WITH AN EYE ON ... : Telma Hopkins, the accidental actress with a message to tell

Anne Villasenor is an L.A.-based free-lance writer

“I still get mail from people who have been watching me since ‘Tony Orlando and Dawn’ who were maybe in their 20s then, and now their kids are watching me, but their kids don’t know anything about (the group),” Telma Hopkins says, talking about her beginning in show biz.

Her success didn’t really hit her until years later.

“When it was happening, it was almost like it was happening to someone else. You get overwhelmed when there’s so much going on, and later, you think about it and go, ‘Wow. That was really something.’ ”

Hopkins also thinks her latest TV stint with Cindy Williams on NBC’s “Getting By” is really something too.

“I think it’s nice to remind people that a family isn’t necessarily a mom, dad, two kids and a dog, especially in this day and age when economically we have to lean on other people for support,” Hopkins says of the series. “This is certainly an example of one, and it’s nice that the family is of Caucasian and African-American descent. I think it’s nice to see people getting along.”

Born in Louisville, Ky., and raised in Highland Park, Mich., near Detroit, Hopkins as a child knew she wanted to sing. “I never really entertained the thought of acting or being a comedian, probably because Detroit was such a record town. That’s what everybody wanted to do, that’s what I wanted to do,” she says. “I think if you weren’t building a car, which is what most folks were doing, you were making records.”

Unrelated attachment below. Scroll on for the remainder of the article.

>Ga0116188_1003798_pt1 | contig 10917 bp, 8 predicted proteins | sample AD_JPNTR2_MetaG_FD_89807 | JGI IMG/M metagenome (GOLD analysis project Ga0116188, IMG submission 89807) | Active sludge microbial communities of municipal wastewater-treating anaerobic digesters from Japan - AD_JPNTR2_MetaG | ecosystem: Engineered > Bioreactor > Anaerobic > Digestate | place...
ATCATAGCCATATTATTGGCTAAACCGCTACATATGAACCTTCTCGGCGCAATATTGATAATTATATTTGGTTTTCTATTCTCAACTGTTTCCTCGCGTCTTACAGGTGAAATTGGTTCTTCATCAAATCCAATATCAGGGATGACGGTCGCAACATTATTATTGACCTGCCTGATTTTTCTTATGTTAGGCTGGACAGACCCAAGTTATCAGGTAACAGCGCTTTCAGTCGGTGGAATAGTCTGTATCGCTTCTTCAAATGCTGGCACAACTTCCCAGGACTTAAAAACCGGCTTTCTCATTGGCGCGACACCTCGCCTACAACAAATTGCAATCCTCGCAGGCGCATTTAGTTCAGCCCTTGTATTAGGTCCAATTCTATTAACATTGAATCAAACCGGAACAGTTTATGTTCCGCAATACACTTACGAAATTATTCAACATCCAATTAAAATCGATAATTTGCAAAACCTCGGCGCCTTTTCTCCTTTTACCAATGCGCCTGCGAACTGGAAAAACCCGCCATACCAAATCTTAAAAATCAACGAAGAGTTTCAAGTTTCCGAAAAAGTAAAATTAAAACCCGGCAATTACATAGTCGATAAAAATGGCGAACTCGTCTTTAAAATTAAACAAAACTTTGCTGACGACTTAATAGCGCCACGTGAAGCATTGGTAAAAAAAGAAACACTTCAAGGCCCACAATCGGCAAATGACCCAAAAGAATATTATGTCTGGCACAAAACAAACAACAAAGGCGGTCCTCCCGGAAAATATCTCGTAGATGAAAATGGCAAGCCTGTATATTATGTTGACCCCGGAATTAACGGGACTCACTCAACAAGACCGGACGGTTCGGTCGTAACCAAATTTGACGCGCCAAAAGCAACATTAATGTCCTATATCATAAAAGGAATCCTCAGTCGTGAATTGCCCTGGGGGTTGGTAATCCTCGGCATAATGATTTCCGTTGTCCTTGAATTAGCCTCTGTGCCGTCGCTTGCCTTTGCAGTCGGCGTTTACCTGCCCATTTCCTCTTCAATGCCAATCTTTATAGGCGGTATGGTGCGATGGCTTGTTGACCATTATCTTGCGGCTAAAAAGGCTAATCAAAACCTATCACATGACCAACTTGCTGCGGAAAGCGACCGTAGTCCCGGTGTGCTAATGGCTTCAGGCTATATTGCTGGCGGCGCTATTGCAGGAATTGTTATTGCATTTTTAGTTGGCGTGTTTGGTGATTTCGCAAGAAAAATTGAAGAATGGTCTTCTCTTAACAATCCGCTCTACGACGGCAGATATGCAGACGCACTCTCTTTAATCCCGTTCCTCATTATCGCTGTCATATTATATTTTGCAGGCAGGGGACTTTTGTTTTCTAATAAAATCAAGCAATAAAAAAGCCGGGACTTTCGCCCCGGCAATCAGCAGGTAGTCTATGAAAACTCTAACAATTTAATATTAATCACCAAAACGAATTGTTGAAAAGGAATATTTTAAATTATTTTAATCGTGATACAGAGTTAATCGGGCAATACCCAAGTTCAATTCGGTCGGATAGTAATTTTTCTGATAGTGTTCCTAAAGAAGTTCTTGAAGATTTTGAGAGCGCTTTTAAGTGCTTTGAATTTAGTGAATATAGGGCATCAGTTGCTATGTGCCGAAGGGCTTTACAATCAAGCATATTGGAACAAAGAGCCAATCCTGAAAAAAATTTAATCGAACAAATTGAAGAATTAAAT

Hopkins got her big break in the 1970s when she became one of the founding members of Tony Orlando and Dawn. The group’s Grammy Award for “Tie a Yellow Ribbon ‘Round the Old Oak Tree” catapulted the group to a TV musical-variety show in 1974 and, soon enough, she was starring in her own special.

“Acting was a fluke,” Hopkins says. “I think rather than trying to make us into actors (CBS) did the smart thing and wrote from what they saw. I was the one that was standing around, ready to burst Tony’s bubble any chance I got, and Joyce (Vincent Wilson) was the quiet one. It worked because that’s who we were: We really didn’t have any experience on camera. You could see us learn on the air ... and then when I understood that you could actually get paid for being silly, I said, ‘Heck, I knew I was silly for a reason.’ ”

After landing roles on several television series, including “Bosom Buddies” and “Gimme a Break,” Hopkins played Rachel Crawford on “Family Matters” for four seasons.

Now, with “Getting By,” Hopkins finds her career mirroring more of herself. A single parent on the show, as she is in real life, Hopkins manages to find time for children in her spare time.

“I like to do things like Career Day because I feel someone looking at me might think, ‘Oh, her life must’ve been so this and that,’ but I made my share of mistakes growing up. So when I look at these kids in school, I feel like I have something to offer to them because I didn’t come from a well-to-do background,” Hopkins says.

“I got married too young, pregnant, and divorced, but I never let that be my excuse for not getting on with my life and trying to shoot for whatever goals I had. You can make mistakes and you can fall down, but you can dust yourself off and not let those stumbling blocks be permanent, too. I feel very strongly about that so I enjoy sharing my history in that way with kids.

“It’s one of the few things that makes being a celebrity about something: It gives it some real meaning,” she says. “I love the money, and I love the glory most of the time, and I love the work--that’s the most fun for me, but it’s nice to be able to actually be effective at something other than making people laugh.”

“Getting By” airs Saturdays at 8:30 p.m. on NBC .